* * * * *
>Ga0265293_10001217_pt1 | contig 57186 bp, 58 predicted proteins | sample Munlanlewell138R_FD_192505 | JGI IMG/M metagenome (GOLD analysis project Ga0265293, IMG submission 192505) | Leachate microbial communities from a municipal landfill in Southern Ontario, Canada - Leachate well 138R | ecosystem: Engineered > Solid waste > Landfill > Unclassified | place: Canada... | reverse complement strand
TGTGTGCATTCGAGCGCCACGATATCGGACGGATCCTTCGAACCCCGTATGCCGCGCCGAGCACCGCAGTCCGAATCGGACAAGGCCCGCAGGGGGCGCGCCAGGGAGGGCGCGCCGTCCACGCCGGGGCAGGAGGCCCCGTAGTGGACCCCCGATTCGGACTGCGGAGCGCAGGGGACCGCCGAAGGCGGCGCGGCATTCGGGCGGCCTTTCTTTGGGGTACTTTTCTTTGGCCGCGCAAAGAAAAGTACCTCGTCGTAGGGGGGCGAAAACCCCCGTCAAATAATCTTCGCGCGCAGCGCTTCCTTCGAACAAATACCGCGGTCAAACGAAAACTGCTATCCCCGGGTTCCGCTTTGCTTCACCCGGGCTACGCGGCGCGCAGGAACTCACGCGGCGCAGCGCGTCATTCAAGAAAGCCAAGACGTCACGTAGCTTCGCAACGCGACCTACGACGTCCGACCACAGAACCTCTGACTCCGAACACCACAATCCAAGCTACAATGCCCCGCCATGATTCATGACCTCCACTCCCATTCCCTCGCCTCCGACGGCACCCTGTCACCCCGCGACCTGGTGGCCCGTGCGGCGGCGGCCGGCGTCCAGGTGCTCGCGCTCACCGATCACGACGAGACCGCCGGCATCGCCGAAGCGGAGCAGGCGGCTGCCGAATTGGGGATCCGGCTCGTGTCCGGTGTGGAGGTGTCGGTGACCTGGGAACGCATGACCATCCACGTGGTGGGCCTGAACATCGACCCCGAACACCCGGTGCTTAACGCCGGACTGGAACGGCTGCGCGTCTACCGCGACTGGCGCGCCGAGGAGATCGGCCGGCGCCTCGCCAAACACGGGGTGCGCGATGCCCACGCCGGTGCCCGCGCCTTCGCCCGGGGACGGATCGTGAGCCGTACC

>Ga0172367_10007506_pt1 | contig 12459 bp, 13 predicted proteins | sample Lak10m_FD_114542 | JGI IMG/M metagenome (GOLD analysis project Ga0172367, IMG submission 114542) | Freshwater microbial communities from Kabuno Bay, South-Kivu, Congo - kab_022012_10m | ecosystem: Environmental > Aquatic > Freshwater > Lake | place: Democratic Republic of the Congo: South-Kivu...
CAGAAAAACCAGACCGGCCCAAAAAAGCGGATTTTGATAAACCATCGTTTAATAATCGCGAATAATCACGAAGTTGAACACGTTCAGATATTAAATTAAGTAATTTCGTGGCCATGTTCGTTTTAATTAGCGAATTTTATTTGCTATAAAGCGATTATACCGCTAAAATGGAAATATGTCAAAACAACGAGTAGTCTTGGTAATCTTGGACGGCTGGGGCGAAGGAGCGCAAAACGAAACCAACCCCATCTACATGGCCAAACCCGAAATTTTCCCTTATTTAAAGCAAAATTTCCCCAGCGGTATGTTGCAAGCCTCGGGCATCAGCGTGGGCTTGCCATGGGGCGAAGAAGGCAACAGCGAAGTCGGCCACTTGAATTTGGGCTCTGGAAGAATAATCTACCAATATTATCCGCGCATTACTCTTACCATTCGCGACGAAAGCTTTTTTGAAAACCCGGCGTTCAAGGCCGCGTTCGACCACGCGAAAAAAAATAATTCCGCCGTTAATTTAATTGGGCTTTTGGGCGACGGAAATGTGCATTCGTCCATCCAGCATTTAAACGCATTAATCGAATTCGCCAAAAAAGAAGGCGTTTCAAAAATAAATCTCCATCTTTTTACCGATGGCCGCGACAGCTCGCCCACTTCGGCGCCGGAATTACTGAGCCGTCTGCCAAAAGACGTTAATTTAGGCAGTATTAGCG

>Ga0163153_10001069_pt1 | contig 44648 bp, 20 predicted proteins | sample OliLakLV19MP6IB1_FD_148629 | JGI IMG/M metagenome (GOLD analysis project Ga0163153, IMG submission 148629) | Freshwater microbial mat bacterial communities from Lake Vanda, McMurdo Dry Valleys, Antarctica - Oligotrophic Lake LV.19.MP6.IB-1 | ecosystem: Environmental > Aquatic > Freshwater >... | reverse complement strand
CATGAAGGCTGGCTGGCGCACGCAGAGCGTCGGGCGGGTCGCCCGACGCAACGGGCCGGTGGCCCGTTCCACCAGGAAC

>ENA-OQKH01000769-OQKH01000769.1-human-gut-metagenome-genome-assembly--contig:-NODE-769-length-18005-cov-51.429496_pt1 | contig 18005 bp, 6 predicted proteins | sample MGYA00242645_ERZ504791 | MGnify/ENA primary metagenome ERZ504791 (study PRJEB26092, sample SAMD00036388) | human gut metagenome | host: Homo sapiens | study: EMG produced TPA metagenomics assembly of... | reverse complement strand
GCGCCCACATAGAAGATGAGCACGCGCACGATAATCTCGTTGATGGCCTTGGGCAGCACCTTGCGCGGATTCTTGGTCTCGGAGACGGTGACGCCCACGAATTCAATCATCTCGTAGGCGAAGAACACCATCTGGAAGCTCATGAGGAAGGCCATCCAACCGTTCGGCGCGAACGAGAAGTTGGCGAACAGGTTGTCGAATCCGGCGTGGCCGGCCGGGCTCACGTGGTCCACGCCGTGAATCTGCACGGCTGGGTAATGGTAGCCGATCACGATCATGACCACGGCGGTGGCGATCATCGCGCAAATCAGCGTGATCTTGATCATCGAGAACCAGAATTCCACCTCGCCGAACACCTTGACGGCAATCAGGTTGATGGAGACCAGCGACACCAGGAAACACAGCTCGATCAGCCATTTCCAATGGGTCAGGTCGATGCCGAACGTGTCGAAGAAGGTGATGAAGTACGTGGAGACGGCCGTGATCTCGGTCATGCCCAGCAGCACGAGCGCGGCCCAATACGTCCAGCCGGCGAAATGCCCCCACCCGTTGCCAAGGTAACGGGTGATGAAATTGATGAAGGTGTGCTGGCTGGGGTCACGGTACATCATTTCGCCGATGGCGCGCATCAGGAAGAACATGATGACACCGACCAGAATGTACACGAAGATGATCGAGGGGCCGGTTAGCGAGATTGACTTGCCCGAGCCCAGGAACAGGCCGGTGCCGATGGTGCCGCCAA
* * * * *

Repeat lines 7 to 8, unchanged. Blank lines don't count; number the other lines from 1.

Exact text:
>ENA-OQKH01000769-OQKH01000769.1-human-gut-metagenome-genome-assembly--contig:-NODE-769-length-18005-cov-51.429496_pt1 | contig 18005 bp, 6 predicted proteins | sample MGYA00242645_ERZ504791 | MGnify/ENA primary metagenome ERZ504791 (study PRJEB26092, sample SAMD00036388) | human gut metagenome | host: Homo sapiens | study: EMG produced TPA metagenomics assembly of... | reverse complement strand
GCGCCCACATAGAAGATGAGCACGCGCACGATAATCTCGTTGATGGCCTTGGGCAGCACCTTGCGCGGATTCTTGGTCTCGGAGACGGTGACGCCCACGAATTCAATCATCTCGTAGGCGAAGAACACCATCTGGAAGCTCATGAGGAAGGCCATCCAACCGTTCGGCGCGAACGAGAAGTTGGCGAACAGGTTGTCGAATCCGGCGTGGCCGGCCGGGCTCACGTGGTCCACGCCGTGAATCTGCACGGCTGGGTAATGGTAGCCGATCACGATCATGACCACGGCGGTGGCGATCATCGCGCAAATCAGCGTGATCTTGATCATCGAGAACCAGAATTCCACCTCGCCGAACACCTTGACGGCAATCAGGTTGATGGAGACCAGCGACACCAGGAAACACAGCTCGATCAGCCATTTCCAATGGGTCAGGTCGATGCCGAACGTGTCGAAGAAGGTGATGAAGTACGTGGAGACGGCCGTGATCTCGGTCATGCCCAGCAGCACGAGCGCGGCCCAATACGTCCAGCCGGCGAAATGCCCCCACCCGTTGCCAAGGTAACGGGTGATGAAATTGATGAAGGTGTGCTGGCTGGGGTCACGGTACATCATTTCGCCGATGGCGCGCATCAGGAAGAACATGATGACACCGACCAGAATGTACACGAAGATGATCGAGGGGCCGGTTAGCGAGATTGACTTGCCCGAGCCCAGGAACAGGCCGGTGCCGATGGTGCCGCCAA